If you sleep based on what your body tells you, you’ll probably be sleeping more than you need — in many cases a lot more, like 10-15 hours more per week (the equivalent of a full waking day). A lot of people who sleep this way get 8+ hours of sleep per night, which is usually too much. Also, your mornings may be less predictable if you’re getting up at different times. And because our natural rhythms are sometimes out of tune with the 24-hour clock, you may find that your sleep times begin to drift.
The optimal solution for me has been to combine both approaches.
It’s very simple, and many early risers do this without even thinking about it, but it was a mental breakthrough for me nonetheless. The solution was to go to bed when I’m sleepy (and only when I’m sleepy) and get up with an alarm clock at a fixed time (7 days per week). So I always get up at the same time (in my case 5am), but I go to bed at different times every night.
I go to bed when I’m too sleepy to stay up. My sleepiness test is that if I couldn’t read a book for more than a page or two without drifting off, I’m ready for bed. Most of the time when I go to bed, I’m asleep within three minutes. I lie down, get comfortable, and immediately I’m drifting off. Sometimes I go to bed at 9:30pm; other times I stay up until midnight. Most of the time I go to bed between 10-11pm. If I’m not sleepy, I stay up until I can’t keep my eyes open any longer. Reading is an excellent activity to do during this time, since it becomes obvious when I’m too sleepy to read.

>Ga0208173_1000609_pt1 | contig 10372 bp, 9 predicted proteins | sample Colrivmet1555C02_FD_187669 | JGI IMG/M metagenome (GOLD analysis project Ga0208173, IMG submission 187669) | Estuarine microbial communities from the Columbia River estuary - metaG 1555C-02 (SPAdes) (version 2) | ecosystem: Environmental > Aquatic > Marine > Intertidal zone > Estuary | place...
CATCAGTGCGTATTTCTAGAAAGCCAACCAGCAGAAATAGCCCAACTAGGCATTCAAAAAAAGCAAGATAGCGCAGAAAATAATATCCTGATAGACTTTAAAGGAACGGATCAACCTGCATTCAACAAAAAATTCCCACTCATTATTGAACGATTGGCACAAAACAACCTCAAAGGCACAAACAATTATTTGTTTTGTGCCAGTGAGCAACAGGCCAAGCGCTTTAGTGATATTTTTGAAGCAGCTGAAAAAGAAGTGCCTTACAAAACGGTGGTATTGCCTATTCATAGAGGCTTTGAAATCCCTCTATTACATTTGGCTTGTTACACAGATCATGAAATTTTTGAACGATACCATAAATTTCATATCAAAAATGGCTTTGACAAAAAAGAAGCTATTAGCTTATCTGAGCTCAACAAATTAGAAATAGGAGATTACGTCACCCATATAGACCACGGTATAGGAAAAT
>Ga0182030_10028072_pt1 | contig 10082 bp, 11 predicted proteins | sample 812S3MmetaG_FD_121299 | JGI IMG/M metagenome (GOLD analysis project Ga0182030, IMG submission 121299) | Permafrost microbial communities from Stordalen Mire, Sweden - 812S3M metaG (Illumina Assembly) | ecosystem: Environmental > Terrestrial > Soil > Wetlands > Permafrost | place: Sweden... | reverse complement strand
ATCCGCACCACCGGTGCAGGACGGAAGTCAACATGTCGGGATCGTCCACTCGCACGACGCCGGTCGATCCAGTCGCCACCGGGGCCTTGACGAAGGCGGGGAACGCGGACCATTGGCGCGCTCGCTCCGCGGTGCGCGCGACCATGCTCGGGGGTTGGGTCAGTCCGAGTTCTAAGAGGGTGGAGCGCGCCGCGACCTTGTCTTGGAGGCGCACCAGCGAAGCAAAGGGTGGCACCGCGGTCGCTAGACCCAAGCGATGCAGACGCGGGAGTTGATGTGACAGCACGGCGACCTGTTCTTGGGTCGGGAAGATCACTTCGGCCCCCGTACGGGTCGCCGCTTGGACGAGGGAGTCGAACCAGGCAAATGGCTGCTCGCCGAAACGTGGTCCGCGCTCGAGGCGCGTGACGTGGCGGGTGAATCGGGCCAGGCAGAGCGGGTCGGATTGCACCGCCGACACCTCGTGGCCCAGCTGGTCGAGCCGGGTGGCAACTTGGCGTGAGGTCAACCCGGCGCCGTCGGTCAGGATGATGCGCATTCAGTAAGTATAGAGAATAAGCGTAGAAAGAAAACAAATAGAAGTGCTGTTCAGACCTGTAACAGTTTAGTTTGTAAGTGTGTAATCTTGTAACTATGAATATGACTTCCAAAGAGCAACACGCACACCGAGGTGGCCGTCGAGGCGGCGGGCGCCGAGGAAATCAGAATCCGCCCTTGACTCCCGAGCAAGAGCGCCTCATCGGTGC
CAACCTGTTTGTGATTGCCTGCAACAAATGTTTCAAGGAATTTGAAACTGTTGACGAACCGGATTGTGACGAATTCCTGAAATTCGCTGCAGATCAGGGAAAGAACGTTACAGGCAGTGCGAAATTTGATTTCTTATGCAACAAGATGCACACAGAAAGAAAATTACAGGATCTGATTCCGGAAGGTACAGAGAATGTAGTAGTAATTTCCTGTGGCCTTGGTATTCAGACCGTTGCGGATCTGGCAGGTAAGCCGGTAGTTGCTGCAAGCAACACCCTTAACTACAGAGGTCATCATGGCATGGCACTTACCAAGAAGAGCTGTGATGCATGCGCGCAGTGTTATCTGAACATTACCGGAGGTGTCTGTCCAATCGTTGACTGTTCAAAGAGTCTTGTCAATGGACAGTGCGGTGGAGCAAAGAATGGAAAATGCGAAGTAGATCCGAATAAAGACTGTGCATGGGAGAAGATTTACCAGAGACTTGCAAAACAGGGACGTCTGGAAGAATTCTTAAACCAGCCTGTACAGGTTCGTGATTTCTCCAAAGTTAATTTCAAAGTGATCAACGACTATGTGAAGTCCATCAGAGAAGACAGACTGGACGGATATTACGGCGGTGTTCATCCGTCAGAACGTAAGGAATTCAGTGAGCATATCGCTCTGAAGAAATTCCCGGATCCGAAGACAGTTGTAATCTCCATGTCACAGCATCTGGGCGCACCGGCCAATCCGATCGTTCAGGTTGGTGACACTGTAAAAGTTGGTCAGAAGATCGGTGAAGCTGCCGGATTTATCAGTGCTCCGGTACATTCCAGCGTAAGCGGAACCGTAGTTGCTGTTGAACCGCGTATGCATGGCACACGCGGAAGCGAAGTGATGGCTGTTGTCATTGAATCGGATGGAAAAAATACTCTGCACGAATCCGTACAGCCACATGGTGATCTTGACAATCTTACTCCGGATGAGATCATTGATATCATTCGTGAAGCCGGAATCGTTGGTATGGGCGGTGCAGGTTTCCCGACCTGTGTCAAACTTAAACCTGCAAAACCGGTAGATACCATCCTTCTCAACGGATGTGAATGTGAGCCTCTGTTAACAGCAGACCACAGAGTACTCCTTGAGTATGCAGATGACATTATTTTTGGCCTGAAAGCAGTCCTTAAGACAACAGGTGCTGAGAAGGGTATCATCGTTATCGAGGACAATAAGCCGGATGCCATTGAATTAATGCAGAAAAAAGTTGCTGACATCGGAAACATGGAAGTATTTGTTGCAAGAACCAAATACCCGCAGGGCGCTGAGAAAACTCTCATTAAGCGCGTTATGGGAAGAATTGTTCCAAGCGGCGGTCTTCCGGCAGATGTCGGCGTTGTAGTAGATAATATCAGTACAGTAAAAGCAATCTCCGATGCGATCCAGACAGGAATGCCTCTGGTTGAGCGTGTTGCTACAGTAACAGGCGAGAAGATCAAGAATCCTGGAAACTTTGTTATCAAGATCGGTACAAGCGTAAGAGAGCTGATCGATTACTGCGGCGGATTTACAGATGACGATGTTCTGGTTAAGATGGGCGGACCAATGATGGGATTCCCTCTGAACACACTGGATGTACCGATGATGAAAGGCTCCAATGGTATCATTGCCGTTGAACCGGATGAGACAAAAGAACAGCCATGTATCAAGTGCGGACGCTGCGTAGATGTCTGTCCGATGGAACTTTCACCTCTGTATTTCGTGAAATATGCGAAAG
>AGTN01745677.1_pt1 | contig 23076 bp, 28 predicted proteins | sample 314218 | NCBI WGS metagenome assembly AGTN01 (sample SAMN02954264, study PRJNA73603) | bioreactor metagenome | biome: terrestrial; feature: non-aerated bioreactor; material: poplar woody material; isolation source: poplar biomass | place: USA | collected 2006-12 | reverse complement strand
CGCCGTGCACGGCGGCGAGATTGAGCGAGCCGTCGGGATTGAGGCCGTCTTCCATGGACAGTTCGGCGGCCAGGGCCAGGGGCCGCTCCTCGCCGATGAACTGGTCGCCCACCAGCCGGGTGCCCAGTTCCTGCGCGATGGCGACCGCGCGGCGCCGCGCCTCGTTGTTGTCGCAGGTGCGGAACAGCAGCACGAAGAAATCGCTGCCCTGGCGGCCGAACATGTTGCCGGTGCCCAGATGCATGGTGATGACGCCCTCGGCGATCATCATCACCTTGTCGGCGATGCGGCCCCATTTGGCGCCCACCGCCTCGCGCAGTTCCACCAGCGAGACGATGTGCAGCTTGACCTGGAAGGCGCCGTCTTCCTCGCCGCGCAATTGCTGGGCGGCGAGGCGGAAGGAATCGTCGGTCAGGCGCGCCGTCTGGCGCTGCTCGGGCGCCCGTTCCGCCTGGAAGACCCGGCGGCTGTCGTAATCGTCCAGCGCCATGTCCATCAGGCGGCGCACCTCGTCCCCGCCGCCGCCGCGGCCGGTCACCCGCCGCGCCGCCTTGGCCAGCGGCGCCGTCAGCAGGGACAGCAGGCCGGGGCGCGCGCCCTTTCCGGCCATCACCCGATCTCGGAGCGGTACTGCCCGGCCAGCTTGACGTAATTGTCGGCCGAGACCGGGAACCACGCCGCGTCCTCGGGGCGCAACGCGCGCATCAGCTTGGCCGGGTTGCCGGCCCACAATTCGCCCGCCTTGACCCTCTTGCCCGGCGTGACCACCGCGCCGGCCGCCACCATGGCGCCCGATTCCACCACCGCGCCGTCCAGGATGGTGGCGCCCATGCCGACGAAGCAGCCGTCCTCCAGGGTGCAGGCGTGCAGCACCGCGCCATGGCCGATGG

When my alarm goes off every morning, I turn it off, stretch for a couple seconds, and sit up. I don’t think about it. I’ve learned that the longer it takes me to get up, the more likely I am to try to sleep in. So I don’t allow myself to have conversations in my head about the benefits of sleeping in once the alarm goes off. Even if I want to sleep in, I always get up right away.Advertising
After a few days of using this approach, I found that my sleep patterns settled into a natural rhythm. If I got too little sleep one night, I’d automatically be sleepier earlier and get more sleep the next night. And if I had lots of energy and wasn’t tired, I’d sleep less. My body learned when to knock me out because it knew I would always get up at the same time and that my wake-up time wasn’t negotiable.
A side effect was that on average, I slept about 90 minutes less per night, but I actually felt more well-rested. I was sleeping almost the entire time I was in bed.